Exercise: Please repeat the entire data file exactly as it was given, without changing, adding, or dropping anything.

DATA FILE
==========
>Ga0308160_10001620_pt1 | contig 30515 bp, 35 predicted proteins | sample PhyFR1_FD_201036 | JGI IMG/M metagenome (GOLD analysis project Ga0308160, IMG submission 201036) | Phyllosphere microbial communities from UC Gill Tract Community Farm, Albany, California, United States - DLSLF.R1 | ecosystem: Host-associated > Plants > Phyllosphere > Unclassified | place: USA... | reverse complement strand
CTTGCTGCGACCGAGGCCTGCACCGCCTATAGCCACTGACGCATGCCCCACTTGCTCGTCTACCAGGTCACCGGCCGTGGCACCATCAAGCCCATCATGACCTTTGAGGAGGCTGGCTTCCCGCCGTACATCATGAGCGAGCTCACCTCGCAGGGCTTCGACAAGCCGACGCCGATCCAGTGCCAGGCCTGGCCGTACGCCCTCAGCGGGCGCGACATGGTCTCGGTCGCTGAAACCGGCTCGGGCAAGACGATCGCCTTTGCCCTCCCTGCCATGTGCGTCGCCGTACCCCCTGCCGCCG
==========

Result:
>Ga0308160_10001620_pt1 | contig 30515 bp, 35 predicted proteins | sample PhyFR1_FD_201036 | JGI IMG/M metagenome (GOLD analysis project Ga0308160, IMG submission 201036) | Phyllosphere microbial communities from UC Gill Tract Community Farm, Albany, California, United States - DLSLF.R1 | ecosystem: Host-associated > Plants > Phyllosphere > Unclassified | place: USA... | reverse complement strand
CTTGCTGCGACCGAGGCCTGCACCGCCTATAGCCACTGACGCATGCCCCACTTGCTCGTCTACCAGGTCACCGGCCGTGGCACCATCAAGCCCATCATGACCTTTGAGGAGGCTGGCTTCCCGCCGTACATCATGAGCGAGCTCACCTCGCAGGGCTTCGACAAGCCGACGCCGATCCAGTGCCAGGCCTGGCCGTACGCCCTCAGCGGGCGCGACATGGTCTCGGTCGCTGAAACCGGCTCGGGCAAGACGATCGCCTTTGCCCTCCCTGCCATGTGCGTCGCCGTACCCCCTGCCGCCG